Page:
You’ve probably noticed that the modern American workforce is changing. That may be partly due to shifting cultural priorities, technological innovations, and the addition of more contingent workers. But underlying those new factors is a drive to work faster without sacrificing quality. Nowadays, it’s critical to look for creative ways to meet needs while controlling costs and improving productivity.
The national conversation about sexual misconduct seems to have reached a flashpoint in the past several months, with high profile men and women in virtually all industries sharing their painful personal stories. Anyone who has observed the virality of the #metoo movement and the Time’s Up campaign can see this is an issue that hits close to home for many people.
There’s an unfortunate common thread in many of these stories: the workplace. Since nobody wants their company’s name to be the next headline, this cultural moment should serve as a sign that corporate leadership and HR managers need to re-examine their office culture and sexual harassment policies.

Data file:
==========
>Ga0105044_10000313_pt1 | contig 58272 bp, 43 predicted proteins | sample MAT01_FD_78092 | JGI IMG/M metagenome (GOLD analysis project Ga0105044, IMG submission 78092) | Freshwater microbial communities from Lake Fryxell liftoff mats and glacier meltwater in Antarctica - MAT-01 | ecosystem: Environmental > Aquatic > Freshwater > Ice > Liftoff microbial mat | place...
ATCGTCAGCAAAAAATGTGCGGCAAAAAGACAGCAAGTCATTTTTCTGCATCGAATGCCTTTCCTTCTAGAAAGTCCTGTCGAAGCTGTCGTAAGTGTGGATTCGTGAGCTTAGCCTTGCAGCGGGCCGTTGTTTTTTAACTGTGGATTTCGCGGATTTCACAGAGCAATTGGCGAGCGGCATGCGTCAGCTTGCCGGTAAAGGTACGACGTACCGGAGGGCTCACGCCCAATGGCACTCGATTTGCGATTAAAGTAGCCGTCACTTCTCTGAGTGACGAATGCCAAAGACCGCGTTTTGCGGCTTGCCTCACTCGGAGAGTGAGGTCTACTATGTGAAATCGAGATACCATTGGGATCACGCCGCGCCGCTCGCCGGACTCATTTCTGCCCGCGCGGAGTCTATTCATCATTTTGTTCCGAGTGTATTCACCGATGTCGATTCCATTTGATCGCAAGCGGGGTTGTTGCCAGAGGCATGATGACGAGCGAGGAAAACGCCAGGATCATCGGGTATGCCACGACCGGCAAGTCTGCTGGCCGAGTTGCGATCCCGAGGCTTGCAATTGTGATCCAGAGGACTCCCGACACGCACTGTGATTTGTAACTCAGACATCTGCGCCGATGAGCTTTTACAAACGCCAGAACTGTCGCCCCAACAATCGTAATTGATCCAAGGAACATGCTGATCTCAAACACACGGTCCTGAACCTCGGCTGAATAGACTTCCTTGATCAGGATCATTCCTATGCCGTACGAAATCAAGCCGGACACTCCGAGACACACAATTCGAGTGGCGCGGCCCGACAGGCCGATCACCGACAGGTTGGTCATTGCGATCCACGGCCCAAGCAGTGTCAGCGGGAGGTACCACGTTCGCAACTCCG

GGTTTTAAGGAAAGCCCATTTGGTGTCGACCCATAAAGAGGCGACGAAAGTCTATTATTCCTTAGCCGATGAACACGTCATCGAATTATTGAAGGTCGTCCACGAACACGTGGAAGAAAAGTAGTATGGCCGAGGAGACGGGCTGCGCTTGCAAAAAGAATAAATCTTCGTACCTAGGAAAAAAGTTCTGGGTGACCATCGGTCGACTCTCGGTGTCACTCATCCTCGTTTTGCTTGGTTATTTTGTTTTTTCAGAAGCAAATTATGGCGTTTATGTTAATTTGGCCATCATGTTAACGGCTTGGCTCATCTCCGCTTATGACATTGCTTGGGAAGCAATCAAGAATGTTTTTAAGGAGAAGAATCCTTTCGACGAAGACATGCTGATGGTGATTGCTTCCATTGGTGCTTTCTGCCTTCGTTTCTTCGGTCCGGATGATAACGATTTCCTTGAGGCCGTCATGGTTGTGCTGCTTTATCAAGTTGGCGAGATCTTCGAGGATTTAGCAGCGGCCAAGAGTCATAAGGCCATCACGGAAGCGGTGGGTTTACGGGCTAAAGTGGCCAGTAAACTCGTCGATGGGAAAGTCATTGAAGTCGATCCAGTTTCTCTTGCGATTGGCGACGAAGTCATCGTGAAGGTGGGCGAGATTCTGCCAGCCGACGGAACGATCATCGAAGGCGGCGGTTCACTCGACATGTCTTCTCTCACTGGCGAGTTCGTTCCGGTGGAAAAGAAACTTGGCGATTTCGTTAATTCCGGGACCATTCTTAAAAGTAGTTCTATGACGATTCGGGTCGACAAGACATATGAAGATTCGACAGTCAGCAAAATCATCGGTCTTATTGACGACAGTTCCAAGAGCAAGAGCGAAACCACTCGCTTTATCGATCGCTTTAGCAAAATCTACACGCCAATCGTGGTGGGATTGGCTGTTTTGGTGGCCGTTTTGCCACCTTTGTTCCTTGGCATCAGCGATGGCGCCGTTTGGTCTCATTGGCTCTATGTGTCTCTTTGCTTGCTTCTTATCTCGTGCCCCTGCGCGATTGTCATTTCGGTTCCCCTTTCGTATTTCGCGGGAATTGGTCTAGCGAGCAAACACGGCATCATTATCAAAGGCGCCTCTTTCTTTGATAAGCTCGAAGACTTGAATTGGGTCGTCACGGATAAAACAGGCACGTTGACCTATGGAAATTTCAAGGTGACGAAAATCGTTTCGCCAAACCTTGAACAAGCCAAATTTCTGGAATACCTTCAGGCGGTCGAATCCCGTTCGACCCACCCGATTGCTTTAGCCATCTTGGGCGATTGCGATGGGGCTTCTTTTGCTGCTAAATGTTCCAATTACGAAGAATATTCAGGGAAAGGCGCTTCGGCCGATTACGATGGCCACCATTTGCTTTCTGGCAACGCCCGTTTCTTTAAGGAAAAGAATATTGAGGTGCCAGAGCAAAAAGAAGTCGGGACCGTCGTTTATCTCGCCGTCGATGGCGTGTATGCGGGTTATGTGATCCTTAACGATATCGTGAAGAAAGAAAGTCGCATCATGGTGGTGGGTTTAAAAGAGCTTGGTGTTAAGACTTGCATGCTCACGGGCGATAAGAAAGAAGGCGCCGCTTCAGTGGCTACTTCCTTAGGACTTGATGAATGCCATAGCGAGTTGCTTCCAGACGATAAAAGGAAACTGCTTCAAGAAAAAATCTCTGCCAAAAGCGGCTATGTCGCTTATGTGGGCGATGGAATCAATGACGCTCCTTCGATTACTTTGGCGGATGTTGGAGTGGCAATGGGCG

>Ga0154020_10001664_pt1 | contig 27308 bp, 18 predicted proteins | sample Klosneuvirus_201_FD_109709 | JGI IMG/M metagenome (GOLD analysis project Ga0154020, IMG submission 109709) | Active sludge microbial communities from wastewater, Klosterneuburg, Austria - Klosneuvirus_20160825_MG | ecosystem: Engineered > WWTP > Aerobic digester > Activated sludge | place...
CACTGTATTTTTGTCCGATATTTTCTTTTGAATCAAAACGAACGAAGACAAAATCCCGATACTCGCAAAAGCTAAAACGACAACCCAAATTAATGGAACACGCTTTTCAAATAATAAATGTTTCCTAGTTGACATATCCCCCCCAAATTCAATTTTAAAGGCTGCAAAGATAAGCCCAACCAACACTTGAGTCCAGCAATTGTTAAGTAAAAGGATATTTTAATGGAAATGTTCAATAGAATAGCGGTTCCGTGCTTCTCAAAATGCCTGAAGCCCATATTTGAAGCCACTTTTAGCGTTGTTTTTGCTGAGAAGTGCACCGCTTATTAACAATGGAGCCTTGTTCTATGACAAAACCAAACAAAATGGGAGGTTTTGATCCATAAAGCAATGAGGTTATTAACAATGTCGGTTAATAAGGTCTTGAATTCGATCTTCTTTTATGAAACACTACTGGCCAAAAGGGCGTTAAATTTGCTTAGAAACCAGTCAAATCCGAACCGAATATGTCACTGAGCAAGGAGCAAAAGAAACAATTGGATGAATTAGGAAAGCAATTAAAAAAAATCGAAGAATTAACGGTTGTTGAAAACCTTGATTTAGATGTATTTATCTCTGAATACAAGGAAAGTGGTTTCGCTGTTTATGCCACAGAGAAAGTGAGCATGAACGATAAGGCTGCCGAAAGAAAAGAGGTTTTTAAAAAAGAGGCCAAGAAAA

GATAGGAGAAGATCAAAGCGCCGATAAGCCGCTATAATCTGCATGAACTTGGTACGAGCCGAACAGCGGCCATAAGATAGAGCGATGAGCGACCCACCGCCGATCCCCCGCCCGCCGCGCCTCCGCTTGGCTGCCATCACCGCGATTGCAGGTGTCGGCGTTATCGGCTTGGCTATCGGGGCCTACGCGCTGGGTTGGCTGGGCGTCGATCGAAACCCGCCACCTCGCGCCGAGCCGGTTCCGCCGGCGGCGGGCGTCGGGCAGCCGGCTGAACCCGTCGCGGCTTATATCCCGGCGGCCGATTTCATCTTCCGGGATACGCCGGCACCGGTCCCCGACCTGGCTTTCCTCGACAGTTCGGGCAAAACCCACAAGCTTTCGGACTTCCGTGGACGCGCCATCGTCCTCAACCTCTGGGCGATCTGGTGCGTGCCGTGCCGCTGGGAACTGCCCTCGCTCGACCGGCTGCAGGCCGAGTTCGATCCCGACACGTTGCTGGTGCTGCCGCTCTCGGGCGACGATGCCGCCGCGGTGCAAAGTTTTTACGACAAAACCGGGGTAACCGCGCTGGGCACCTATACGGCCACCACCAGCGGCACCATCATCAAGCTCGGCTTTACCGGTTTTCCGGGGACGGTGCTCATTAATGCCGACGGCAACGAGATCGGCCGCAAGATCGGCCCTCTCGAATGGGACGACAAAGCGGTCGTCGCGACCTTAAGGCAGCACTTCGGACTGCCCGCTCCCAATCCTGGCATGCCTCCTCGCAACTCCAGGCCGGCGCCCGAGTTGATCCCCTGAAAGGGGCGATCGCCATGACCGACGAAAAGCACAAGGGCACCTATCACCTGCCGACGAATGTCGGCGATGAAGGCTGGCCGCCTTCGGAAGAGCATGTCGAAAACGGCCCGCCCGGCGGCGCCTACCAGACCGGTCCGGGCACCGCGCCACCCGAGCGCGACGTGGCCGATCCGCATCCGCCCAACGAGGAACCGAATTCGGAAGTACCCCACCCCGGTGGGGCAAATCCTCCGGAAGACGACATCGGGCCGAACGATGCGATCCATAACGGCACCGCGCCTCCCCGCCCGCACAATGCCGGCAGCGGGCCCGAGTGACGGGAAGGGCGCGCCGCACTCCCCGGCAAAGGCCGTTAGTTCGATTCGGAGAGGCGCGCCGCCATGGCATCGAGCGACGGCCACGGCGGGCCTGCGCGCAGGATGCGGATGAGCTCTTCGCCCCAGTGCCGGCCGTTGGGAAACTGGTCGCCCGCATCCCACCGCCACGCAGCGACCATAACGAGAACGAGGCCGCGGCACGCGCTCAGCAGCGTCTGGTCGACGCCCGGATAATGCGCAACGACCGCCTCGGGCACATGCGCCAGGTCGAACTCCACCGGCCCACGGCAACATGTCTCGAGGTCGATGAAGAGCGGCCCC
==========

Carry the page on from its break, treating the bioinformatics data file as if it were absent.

As an HR manager, you’re the unsung hero of your workplace. The work you do every day makes employees feel safe, and protects company leadership from costly errors. But between mediating employee concerns and encouraging professional development, there’s one aspect of your job that likely eats up more hours of the day than you’d like: reporting.
We’re one month into 2018, and there’s plenty of HR news to report. For many workers across the U.S., the new year meant new, higher wages. For the IRS, a new tax season ushered in more tax scams and increased efforts to fight them. For employers, the new year brought a late Christmas gift with the delay of the ACA’s Cadillac Tax. Keep reading for more HR news in our first HR Roundup of 2018!